A year ago today Brandon and I sat at a long wooden table, hands shaking as we finally signed stacks of paperwork. I stole the pens (I also lost the pens). Afterwards, we sat in the bagel shop across the street from the mortgage brokers—where we had our second date—shell-shocked. It was ours.
We drove to the house, and I babbled excitedly about my ideas of grandeur for the house and for a blog about the house. We snapped a photo in front before we walked around inside. I stood in my new dining room and cried. We were finally over the hardest part.
We went to our apartment, I bought a domain and a set up a blog. The original idea was to blog about rehabbing our weird old house into this snazzy new dream house—but our original intentions rarely match the outcome.
I was sad. I was really, really sad. My wedding, though amazing and wonderful, hadn’t happened at all how I planned (spoiler alert: it was in a hospital). I was stuck and frustrated at work after a year in my position with really no direction, we’d been trying to have a baby for over a year and a half and my doctors refused to help, my husband was passing out, I was sick, and I’d just gone through one of the hardest and most stressful processes of my life. Also, I’m mentally ill.
To be more specific, I have Bipolar Disorder II, Post Traumatic Stress Disorder and General Anxiety Disorder. A well-rounded platter of what I like to call The Sads.
A dose of disappointment, a dash of personal failure, a sprinkling of frustration, and a helping of The Sads—pop it in the echo chamber that is an insomniac’s head and you get… one of the worst depressions of your life! Party!
I struggled through prepping our house to move in, I struggled through packing our apartment, I struggled with work, I struggled with our routine change after we got a puppy, I struggled with my friendships, I struggled with everything. I’m not a stranger to depressive episodes but they never get easier.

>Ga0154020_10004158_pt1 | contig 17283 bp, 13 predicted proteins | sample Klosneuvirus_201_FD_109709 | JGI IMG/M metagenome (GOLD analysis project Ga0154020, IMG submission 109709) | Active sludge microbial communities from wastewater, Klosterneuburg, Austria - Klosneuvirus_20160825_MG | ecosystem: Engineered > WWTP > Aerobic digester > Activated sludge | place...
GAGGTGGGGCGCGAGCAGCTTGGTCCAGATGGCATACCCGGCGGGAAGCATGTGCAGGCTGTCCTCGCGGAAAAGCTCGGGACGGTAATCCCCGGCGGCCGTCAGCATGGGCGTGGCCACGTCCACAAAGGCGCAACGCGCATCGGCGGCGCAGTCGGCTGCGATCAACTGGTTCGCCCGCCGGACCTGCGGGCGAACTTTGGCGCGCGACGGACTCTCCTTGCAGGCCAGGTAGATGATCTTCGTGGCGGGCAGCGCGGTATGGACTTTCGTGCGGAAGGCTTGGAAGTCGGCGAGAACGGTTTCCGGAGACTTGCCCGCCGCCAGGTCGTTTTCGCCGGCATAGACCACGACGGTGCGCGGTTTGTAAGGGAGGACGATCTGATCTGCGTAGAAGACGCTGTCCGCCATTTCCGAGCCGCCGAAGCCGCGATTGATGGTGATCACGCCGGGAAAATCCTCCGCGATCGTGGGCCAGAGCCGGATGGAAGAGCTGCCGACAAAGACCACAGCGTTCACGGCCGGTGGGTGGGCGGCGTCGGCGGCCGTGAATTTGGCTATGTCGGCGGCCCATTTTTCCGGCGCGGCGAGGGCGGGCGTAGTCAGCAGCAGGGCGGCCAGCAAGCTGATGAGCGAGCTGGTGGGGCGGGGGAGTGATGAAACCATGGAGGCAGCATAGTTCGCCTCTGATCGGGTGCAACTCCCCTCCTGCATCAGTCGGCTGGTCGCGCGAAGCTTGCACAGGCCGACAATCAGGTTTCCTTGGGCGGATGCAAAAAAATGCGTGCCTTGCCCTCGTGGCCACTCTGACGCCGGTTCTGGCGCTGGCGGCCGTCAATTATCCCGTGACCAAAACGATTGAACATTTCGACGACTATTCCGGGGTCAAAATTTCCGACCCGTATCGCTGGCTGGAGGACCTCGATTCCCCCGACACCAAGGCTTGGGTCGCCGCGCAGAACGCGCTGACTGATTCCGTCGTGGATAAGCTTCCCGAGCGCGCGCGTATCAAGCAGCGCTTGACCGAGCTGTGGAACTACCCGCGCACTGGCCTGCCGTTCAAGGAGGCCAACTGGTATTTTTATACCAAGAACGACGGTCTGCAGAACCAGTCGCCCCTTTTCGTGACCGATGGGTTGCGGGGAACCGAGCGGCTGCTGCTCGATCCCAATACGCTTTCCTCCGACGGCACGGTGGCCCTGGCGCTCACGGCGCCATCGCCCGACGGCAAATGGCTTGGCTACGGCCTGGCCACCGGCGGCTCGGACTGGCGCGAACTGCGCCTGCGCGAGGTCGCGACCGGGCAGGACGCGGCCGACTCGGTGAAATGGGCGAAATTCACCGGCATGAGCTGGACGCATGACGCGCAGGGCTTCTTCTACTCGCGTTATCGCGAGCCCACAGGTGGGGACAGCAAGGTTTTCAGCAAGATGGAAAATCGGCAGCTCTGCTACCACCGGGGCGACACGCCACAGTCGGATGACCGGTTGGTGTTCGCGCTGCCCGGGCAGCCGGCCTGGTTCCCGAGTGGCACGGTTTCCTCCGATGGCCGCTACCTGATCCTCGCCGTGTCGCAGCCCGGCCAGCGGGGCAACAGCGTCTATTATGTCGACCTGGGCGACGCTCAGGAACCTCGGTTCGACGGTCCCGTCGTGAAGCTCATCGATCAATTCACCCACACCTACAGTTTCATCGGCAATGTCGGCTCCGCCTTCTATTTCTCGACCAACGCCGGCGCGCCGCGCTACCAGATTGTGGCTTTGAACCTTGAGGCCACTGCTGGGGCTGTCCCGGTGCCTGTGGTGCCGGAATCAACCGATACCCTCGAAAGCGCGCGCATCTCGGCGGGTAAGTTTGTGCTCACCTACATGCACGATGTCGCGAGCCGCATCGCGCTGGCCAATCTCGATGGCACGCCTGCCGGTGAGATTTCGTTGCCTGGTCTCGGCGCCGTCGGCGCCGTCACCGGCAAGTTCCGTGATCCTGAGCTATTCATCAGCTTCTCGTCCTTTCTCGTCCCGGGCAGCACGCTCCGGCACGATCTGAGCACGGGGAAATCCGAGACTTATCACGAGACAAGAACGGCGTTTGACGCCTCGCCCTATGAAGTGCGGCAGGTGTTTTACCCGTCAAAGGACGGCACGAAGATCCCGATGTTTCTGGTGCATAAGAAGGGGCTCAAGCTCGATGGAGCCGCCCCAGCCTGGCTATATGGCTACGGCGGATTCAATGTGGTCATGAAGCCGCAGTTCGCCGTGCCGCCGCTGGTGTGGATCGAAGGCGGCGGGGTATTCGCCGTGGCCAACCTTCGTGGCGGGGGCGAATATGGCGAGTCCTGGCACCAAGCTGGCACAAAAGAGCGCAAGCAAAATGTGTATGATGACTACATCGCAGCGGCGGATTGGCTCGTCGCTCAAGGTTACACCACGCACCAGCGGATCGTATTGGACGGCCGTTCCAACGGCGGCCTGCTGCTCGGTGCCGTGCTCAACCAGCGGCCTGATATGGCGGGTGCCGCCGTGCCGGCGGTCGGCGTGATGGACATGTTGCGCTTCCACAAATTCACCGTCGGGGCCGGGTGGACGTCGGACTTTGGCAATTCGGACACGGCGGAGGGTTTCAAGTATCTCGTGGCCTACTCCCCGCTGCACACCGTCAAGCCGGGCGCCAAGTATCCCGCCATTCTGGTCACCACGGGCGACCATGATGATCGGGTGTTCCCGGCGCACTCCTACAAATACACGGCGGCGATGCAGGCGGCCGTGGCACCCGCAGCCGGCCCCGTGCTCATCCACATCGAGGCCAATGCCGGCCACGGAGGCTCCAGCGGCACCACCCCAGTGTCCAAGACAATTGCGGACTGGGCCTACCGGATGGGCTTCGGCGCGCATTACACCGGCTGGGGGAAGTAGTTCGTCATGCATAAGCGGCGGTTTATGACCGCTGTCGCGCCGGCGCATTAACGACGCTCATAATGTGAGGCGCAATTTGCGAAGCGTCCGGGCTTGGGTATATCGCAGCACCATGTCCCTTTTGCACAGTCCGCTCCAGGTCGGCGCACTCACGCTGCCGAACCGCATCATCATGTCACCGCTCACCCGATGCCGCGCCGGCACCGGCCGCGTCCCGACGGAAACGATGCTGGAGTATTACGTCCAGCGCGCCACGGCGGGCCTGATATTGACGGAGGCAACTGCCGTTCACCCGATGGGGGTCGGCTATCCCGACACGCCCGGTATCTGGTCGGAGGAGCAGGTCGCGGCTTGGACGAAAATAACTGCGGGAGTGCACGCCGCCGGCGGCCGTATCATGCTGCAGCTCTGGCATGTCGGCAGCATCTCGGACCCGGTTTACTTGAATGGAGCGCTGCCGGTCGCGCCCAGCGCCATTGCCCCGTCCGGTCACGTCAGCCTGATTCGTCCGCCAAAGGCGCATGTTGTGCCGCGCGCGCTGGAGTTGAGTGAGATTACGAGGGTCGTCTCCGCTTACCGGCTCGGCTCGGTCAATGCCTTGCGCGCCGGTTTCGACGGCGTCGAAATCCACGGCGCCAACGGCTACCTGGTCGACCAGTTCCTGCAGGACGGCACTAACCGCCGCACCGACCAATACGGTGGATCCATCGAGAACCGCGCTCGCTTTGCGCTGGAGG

But I got lucky. I asked for help and I got it. I got a new (and correct) diagnosis. I got a new medication. And slowly but surely, I came out of that depression. And I’m OK.
It wasn’t my first, and it won’t be my last.
After a year in our house, I am better prepared for this blog. Not my original idea of ~*~*fixing up this old home*~*~ but what actually matters to me—what it’s like to own a home, be in a long-term relationship, have a career, and live a life with a mental illness; as well as how two twenty-somethings bought and maintain a house, the common but oft silent struggles of infertility, the journey that is self-acceptance, and our successes and failures in learning lessons of adulting. Also occasionally fixing up this old home, honestly.
That’s a lot, I know. It’s broad. It’s hard. It’s messy. But it’s all important and I want to share it.
People may look at me differently after my public admission of mental illness. They may doubt and distrust me. But it doesn’t change who I am—I’ve always been mentally ill.
These are my struggles and achievements, both private and public.
And I’m ready to talk about what that means.